Into Great Silence
I first read about this movie in February 2007 when it came out. It got so little hype that I referred to it as "the monk movie" when I tried to convince friends to see it with me at the one art house theater where it played in New York City. The Time's review by A.O. Scott sold me on it, with lines like the concluding one, "I hesitate, given the early date and the project’s modesty, to call 'Into Great Silence' one of the best films of the year. I prefer to think of it as the antidote to all of the others." Throughout the review the critic describes how the film maker remarkably presents the lives of these monks in a way in which you can feel it:
"Like the monks themselves, it is both humble and exalted. And, in its way, eloquent. The idea of removing yourself entirely from the world is a radical one, and Mr. Gröning approaches it with fascination and a measure of awe. At first, as your mind adjusts to the film’s contemplative pace, you may experience impatience. Where is the story? Who are these people? But you surrender to “Into Great Silence” as you would to a piece of music, noting the repetitions and variations, encountering surprises just when you think you’ve figured out the pattern. By the end, what you have learned is impossible to sum up, but your sense of the world is nonetheless perceptibly altered."
That review prompted me to want to see the film, but it played all too briefly. I hadn't thought about it until Netflix recommended it. That Netflix computer program knows my movie tastes better than a lot of people do. It's a long movie, but I hope to get to it soon. The Times' review addresses the length of the film, "Only one monk, elderly and blind, speaks directly to the camera. Appearing near the end of the film, he muses on the nature of his vocation and the texture of his religious devotion. Past and present are human categories, he says, but “for God, there is no past, only present.” Viewed from this perspective — from the standpoint of eternity — “Into Great Silence,” with a running time of 162 minutes, is absurdly short.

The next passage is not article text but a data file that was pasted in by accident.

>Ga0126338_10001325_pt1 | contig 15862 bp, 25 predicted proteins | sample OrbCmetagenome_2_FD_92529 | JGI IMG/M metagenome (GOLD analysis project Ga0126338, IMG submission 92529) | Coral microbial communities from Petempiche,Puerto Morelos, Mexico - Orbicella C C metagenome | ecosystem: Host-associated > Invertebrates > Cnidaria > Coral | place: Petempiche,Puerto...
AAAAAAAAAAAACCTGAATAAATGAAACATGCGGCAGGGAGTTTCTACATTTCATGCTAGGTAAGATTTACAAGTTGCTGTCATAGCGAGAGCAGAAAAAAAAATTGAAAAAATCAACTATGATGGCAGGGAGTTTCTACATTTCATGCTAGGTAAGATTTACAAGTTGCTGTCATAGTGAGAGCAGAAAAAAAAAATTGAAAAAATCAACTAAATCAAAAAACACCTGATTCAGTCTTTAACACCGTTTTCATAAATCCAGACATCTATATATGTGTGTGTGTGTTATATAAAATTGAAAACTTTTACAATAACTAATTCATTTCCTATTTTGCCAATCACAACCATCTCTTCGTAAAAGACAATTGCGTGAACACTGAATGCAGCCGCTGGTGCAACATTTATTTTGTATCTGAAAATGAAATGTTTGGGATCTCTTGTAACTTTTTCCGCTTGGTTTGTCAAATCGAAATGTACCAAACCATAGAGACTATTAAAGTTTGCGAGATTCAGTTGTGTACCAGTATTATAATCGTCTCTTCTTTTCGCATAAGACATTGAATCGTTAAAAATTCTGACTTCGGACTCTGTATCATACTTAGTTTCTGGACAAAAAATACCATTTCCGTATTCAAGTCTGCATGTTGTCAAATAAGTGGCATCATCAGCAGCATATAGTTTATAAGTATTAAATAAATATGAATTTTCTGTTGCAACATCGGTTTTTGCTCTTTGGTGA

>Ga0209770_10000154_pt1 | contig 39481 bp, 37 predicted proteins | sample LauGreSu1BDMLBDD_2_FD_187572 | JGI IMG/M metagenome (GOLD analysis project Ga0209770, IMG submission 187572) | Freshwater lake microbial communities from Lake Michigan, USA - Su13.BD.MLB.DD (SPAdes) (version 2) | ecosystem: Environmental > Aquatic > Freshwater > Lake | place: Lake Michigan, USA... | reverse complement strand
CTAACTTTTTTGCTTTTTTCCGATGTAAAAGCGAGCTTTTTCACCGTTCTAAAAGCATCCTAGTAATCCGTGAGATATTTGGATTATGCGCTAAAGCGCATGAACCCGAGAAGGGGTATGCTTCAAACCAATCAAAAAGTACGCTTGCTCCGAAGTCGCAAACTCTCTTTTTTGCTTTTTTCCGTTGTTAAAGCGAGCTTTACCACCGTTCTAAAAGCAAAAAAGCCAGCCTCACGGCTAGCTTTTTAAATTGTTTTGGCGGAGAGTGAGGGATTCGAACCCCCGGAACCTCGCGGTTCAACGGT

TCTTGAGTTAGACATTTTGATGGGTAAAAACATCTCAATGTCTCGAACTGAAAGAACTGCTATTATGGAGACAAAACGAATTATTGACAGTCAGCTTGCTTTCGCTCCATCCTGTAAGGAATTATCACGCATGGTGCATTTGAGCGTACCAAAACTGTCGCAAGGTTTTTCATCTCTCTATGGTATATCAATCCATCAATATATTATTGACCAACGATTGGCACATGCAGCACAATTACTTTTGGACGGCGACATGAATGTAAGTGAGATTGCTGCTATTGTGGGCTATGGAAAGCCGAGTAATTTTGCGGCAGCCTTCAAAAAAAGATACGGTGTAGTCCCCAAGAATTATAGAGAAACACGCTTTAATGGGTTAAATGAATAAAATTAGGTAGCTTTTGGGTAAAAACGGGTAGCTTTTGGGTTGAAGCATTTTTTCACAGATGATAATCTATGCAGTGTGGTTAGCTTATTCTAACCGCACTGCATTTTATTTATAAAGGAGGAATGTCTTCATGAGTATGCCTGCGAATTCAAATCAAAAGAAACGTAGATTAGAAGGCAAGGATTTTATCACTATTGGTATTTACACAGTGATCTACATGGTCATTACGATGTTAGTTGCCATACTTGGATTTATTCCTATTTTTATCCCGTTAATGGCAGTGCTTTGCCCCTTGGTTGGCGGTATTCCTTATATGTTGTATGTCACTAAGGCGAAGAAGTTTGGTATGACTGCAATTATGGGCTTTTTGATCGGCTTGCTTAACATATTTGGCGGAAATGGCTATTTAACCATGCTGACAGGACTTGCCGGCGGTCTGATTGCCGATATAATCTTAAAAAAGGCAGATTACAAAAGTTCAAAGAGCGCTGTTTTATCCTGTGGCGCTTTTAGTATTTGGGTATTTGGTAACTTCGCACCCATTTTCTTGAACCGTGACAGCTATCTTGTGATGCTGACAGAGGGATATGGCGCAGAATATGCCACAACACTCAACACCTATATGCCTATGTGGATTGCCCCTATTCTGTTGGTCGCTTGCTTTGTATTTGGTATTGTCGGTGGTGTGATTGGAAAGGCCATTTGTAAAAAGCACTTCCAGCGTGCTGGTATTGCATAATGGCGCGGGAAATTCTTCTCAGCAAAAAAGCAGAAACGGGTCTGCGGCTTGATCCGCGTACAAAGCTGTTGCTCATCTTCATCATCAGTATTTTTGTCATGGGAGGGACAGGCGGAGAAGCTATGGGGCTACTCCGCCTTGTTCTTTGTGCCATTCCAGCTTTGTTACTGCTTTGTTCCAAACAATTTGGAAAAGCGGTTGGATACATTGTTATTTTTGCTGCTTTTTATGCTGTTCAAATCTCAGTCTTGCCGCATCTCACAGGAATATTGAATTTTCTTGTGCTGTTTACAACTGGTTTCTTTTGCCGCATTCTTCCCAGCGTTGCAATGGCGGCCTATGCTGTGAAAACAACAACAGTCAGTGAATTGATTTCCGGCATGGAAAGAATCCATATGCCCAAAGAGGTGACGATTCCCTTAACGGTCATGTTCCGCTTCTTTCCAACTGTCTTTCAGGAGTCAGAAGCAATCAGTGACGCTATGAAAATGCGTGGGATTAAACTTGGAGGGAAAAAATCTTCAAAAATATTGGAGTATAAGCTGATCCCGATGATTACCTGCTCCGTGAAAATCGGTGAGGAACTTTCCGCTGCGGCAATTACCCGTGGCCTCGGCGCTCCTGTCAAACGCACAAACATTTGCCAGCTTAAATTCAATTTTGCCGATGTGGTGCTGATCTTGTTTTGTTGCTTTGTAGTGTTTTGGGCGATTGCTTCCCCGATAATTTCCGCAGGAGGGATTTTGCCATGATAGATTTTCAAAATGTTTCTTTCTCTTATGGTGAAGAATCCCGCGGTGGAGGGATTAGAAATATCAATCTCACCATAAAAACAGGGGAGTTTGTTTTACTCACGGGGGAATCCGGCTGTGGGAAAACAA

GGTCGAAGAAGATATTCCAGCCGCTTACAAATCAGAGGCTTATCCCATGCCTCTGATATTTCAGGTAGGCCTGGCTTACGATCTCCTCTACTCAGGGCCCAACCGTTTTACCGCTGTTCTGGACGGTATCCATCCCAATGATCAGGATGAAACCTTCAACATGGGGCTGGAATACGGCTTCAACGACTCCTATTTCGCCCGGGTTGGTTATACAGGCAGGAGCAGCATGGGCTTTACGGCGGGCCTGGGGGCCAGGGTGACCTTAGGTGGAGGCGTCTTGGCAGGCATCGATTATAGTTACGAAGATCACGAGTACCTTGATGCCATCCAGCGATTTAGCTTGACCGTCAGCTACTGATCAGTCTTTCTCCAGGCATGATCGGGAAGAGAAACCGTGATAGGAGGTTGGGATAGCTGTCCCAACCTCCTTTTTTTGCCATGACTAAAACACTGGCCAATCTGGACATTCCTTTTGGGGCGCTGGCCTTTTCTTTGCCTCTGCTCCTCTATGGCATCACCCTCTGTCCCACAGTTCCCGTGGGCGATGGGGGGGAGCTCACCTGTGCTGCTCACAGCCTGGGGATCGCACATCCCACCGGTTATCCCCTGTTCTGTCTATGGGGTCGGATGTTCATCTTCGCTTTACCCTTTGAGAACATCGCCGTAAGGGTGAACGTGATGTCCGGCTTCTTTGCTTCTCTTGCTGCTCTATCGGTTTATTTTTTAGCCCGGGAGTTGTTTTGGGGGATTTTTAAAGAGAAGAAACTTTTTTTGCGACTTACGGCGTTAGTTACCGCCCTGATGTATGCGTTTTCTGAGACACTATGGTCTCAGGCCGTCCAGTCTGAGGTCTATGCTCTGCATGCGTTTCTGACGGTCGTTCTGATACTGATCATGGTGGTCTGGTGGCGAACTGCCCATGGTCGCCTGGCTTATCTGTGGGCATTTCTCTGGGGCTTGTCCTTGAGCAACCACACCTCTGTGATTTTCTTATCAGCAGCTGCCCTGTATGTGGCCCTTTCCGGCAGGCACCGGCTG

I confess that while I want to like long documentaries, I don't always get what I want. After years of looking forward to The Up Series, based on rave reviews, I started watching it and had a hard time buying into it. Also, I'm a bit wary that the fact that I have my own spiritual practice, which I love and believe in deeply, may take away from how much I appreciate this film. More than one of my friends were inspired by the spiritual aspects of Eat, Love, Pray, but that book failed to surprise or touch me.
Still, I have high hopes for this film.
Roger Ebert also thought very highly of this film, ending his review with the following words:
"So, what happens in the course of the picture? As you would expect, everything and nothing. You get the feeling that whatever you witness has probably happened countless times before. Novices are admitted. A clock is re-set, then straightened. On one sunny walk, there's a discussion about the moral implications of hand-washing: how it should be done, and how much. On another walk, the monks slide down a snowy slope. Those are among the action-packed highlights.
But they are not what "Into Great Silence" is about. A movie is always about what happens to you as you watch it, and Groning's stated intention was to entice the viewer to assemble his or her own experience of the film by asking questions and making discoveries as it unreels. Sometimes these questions are elemental: What am I looking at? Is it day or night? At other moments they are experiential: What task or ritual is this? Where are they going? And at others they are more existential: What does it take to find meaning in the physical and psychological discipline of such a life? Are the monks happy, or content? What does the concept of "happiness" mean in this context?
Each of us is left to discover the answers for ourselves."